The expedition was widely considered a success when the research team was able to positively identify three out of the five B-24 Liberator bombers located in the Adriatic Sea. In addition, these three planes were linked to 23 aircrew members listed as missing in action when the aircraft went missing.
With the discovery of these wrecks, the fate of these crew members can finally be resolved; their status is likely to change from missing in action to killed in action. This finding brings closure to the families and the military personnel who have been searching for these airmen for nearly 80 years.
One Of The Best Airplane During WWII
Among the most feared aircraft in WWII was the Consolidated B-24 Liberator. The powerful aircraft was used during World War II by the U.S. Army Air Forces, which later became the U.S. Air Force. It was a four-engine bomber with a crew of up to ten members and a top speed of 297 miles per hour, and above all, it could carry a heavy load of up to 5,000 pounds of bombs on long-range missions.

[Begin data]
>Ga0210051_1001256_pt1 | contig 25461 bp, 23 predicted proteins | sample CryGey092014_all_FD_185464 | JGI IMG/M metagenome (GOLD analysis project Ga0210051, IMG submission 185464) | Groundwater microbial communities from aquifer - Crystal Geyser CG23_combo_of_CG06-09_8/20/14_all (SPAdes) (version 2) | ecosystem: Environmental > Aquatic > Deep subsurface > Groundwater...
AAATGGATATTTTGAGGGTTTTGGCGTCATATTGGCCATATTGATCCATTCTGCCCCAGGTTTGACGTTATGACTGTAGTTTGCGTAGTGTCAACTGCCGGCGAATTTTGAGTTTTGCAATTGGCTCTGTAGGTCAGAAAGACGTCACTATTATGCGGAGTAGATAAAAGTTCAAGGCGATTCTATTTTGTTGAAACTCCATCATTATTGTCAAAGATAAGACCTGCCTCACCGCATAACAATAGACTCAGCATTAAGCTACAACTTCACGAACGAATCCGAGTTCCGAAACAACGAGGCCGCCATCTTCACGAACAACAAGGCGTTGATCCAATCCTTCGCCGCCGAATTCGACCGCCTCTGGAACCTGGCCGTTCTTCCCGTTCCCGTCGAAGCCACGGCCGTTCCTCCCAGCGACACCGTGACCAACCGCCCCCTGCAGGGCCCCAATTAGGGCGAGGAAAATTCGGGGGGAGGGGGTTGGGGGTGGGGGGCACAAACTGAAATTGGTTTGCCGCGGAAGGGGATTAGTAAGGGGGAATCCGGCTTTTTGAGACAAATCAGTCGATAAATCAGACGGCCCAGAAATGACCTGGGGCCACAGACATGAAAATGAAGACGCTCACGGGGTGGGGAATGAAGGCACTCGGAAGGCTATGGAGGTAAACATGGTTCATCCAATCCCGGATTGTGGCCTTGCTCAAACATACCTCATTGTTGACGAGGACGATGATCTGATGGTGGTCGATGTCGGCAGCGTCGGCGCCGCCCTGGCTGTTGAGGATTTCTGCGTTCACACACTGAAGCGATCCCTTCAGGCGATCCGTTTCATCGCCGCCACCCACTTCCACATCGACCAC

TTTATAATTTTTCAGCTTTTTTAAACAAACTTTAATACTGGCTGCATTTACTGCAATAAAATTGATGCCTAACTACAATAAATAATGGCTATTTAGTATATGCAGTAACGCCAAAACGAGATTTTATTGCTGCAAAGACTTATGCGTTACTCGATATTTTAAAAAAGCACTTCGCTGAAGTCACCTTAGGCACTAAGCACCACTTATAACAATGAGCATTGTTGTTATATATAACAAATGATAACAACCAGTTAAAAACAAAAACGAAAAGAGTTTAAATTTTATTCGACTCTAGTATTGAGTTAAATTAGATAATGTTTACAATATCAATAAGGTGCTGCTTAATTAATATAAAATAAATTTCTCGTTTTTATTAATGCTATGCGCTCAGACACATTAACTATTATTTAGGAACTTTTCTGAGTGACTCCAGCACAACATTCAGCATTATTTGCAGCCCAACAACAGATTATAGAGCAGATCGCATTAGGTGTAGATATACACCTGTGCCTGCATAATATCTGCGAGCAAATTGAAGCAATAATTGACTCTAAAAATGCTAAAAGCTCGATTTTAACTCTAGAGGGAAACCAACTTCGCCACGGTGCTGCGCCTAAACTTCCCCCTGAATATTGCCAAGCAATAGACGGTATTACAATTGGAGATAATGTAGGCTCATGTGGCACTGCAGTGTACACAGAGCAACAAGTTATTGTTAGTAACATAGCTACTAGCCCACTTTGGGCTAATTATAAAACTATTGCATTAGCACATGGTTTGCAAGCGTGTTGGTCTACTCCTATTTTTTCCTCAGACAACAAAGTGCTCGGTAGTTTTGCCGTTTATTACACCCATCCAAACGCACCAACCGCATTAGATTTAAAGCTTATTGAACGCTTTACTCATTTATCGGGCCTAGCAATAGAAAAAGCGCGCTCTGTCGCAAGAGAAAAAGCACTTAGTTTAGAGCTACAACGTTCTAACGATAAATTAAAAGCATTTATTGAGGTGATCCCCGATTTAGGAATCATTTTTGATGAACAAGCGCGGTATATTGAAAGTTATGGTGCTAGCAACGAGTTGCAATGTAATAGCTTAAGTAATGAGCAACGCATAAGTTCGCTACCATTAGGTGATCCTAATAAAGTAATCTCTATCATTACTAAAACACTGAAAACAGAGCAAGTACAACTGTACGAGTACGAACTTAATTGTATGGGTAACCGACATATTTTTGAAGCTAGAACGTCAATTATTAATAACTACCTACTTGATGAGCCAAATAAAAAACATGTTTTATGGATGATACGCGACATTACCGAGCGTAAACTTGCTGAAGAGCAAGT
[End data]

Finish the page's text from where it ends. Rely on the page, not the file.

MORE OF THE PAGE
These bombers were most likely assigned to the 15th Air Force, which was based in Foggia, Italy, and carried out bombing missions across southern Europe. It was a crucial part of the USAAF’s bombing campaign during the war.
Another Related Groundbreaking Discovery
Talking about wreckages in the Adriatic Sea, a team of archaeologists completed a recovery mission in the Adriatic Sea, where they discovered the remains of a WWII bomber plane known as the Tulsamerican. As reported by Megan Gannon for Live Science, the team uncovered various artifacts that had been hidden since the plane’s crash in 1944.
Among the most significant finds are the potential human remains of three soldiers who were on board when the plane went down. The Tulsamerican has been resting at the bottom of the Adriatic Sea for many decades. Still, the team’s discoveries bring new insights and closure to the families of the fallen soldiers.